We’re now midway through the Autumn IPO push and we’ve already seen a few IPOs get away – Mark Mobius’ new fund managed to raise £100m even though emerging markets are having a tough time. A few fund issues have surprised on the upside. I was particularly interested to see that Trian Investor 1 has raised gross proceeds of £270.6m through the issue of 270.6m shares at 100p. According to Numis, “Trian’s investment strategy is to act as a “highly engaged” shareowner at the companies in which it invests. Trian Investor 1 expects to invest in only one company at a time, and aims to make a substantial minority investment in a high quality, but undervalued and underperforming company listed in the UK or US, where the Investment Manager believes it has developed a compelling set of operational and strategic initiatives that will help generate shareholder value. The company currently expects the target to be a mid-cap or large-cap entity operating in the consumer, industrial or ‘‘non-balance sheet’’ financial services sectors, where Trian has significant historical operating knowledge and expertise.” On the grapevine, I also hear that the new Terry Smith small to mid-cap vehicle Smithson is getting real traction. Expect a bumper fundraise.
We’ve also seen a slew of additional fundraising by existing funds, especially in the alternative income and infra space. My guess is that many fund managers think the next three months represent the last window for fundraising before equity volatility really starts to pick up.
Over the next few weeks, we’ll probably see the last few IPOs come forward. Here’s the late runners in the IPO race….commentary in the first two courtesy of Numis.
Gresham House Energy Storage is seeking to raise £200m to provide Energy Storage Systems, providing utility-scale energy storage systems to the National Grid. “The fund, Gresham House Energy Storage Fund, will invest in facilities in Great Britain which provide services supporting grid stability and delivering infrastructure that is required to assist in the increasing reliance on renewables. They note that the UK operated over 40GW of renewable energy (30% of total electricity generation) in Q1 2018 and this is set to grow to 50% by 2023. The fund expects to list on the Specialist Fund Segment of the LSE in early November and is targeting gross proceeds of up to £200m from both the IPO and the subsequent placing programme. It has a cornerstone investment of more than £30 million, from the management team and institutional investors. Target Returns: The fund is targeting NAV total returns of 8.0%+ pa. It intends to introduce leverage of up to 50% of net assets. Asset management and revenue improvements combined with the gearing are expected to increase NAV total returns to 15.0% pa. The income is independent of renewables subsidies or the absolute level of power prices. The fund will seek to pay a dividend of 7.0p pa, with 4.5p in the first year. Portfolio: The seed portfolio comprises 70 MW across five fully operational sites. The fund will have exclusivity over an additional 132MW ready to build projects and a further pipeline project of 80MW is currently in an advanced stage of negotiation. The manager believes up to £200m can be deployed in a “tangible pipeline” within 12 months of IPO.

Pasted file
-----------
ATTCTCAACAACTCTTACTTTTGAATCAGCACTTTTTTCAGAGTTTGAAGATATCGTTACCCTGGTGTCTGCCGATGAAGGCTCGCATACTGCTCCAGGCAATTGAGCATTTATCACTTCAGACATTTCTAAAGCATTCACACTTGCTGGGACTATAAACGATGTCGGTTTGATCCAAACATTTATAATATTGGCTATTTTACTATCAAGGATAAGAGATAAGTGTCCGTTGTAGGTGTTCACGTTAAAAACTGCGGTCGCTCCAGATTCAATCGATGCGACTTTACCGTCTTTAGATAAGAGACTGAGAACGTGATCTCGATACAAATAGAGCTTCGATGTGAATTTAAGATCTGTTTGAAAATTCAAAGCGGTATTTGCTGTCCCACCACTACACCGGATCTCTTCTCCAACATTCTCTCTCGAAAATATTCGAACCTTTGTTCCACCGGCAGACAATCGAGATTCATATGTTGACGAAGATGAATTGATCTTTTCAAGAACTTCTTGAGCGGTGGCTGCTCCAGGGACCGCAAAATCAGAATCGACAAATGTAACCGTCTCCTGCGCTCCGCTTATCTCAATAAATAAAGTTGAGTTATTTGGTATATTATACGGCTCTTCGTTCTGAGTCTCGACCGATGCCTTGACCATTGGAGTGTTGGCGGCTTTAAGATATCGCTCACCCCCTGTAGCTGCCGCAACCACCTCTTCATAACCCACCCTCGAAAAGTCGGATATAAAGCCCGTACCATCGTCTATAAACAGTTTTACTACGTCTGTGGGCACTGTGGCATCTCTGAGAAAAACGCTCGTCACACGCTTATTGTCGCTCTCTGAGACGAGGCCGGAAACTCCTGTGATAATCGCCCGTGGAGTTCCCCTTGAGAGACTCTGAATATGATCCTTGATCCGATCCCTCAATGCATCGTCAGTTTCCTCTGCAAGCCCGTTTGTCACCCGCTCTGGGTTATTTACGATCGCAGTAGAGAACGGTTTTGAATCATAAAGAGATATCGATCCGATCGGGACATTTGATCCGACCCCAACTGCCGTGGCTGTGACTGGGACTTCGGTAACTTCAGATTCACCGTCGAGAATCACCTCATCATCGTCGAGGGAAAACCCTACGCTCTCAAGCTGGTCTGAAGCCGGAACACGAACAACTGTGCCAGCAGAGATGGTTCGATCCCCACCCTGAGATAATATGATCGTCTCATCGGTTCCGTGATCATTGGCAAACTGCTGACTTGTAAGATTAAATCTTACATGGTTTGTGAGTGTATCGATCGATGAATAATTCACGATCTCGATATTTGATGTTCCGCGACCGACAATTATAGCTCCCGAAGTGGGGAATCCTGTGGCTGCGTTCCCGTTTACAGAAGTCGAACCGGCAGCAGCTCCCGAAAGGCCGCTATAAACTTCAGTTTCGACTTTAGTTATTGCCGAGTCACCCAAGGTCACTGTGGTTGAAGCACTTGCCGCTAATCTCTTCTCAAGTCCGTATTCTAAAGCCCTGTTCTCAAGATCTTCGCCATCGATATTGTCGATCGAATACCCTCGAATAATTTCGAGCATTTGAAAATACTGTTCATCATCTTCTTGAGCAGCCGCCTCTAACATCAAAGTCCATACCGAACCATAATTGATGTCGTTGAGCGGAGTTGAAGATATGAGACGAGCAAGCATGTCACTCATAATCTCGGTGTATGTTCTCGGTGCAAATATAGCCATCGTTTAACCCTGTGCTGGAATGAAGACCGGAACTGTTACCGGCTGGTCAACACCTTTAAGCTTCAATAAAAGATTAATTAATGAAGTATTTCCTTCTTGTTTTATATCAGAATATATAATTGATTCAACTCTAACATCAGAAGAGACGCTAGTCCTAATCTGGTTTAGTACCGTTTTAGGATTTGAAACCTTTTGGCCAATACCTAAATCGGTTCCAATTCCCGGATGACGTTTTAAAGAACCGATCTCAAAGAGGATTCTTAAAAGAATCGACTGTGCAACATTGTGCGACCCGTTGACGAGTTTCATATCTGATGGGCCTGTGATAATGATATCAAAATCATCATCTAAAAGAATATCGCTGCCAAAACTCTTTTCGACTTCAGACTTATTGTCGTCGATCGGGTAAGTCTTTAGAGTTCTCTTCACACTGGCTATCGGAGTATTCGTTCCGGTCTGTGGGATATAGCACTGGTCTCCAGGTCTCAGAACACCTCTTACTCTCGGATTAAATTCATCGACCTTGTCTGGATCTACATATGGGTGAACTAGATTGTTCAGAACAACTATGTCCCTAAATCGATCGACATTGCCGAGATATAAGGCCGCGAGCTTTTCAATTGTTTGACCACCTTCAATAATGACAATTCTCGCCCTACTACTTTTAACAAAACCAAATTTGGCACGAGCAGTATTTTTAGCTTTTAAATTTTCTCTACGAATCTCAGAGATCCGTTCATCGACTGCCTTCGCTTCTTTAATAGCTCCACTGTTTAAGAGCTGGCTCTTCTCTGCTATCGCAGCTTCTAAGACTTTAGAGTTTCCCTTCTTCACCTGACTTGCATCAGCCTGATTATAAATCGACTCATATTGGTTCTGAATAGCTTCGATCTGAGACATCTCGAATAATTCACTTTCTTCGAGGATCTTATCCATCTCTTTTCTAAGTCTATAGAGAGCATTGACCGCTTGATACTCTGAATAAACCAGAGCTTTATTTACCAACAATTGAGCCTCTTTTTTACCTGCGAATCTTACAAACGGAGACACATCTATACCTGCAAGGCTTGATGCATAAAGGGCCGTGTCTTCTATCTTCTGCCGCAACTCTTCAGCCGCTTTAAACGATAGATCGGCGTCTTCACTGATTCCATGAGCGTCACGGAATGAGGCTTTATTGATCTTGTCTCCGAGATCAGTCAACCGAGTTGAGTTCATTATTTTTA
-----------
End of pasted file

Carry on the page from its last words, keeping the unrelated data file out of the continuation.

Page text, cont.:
Management: The New Energy division of Gresham house will manage the fund. The team have worked together for over 10 years and have strong renewable and energy storage experience. To date, they have worked on 28 solar projects with a total capacity of 290MW and five energy storage projects with 70MW of capacity. Gresham House New Energy and Noriker Power have collaborated since 2016 to develop 70MW of operational energy storage system projects which will form the seed portfolio in the Fund. Noriker Power is 28% owned by Gresham House and is a specialist in the design of battery control systems. It provides the technical underpinning and oversight of operational ESS projects.”
My take? Watch this space! For reasons that will soon become obvious, I’ll be looking at this fundraising in much more detail next week. Also, see my column from yesterday on the looming carbon crunch.
Sirius Aircraft Leasing is targeting $250m at IPO for a Guernsey domiciled investment company listed on the premium segment of the London Stock Exchange. “The company will target a dividend yield of 8% pa (on the $1.00 issue price) once fully invested and an IRR of 10% pa, through investing in portfolios of attractively valued used single-aisle aircraft with leases in place to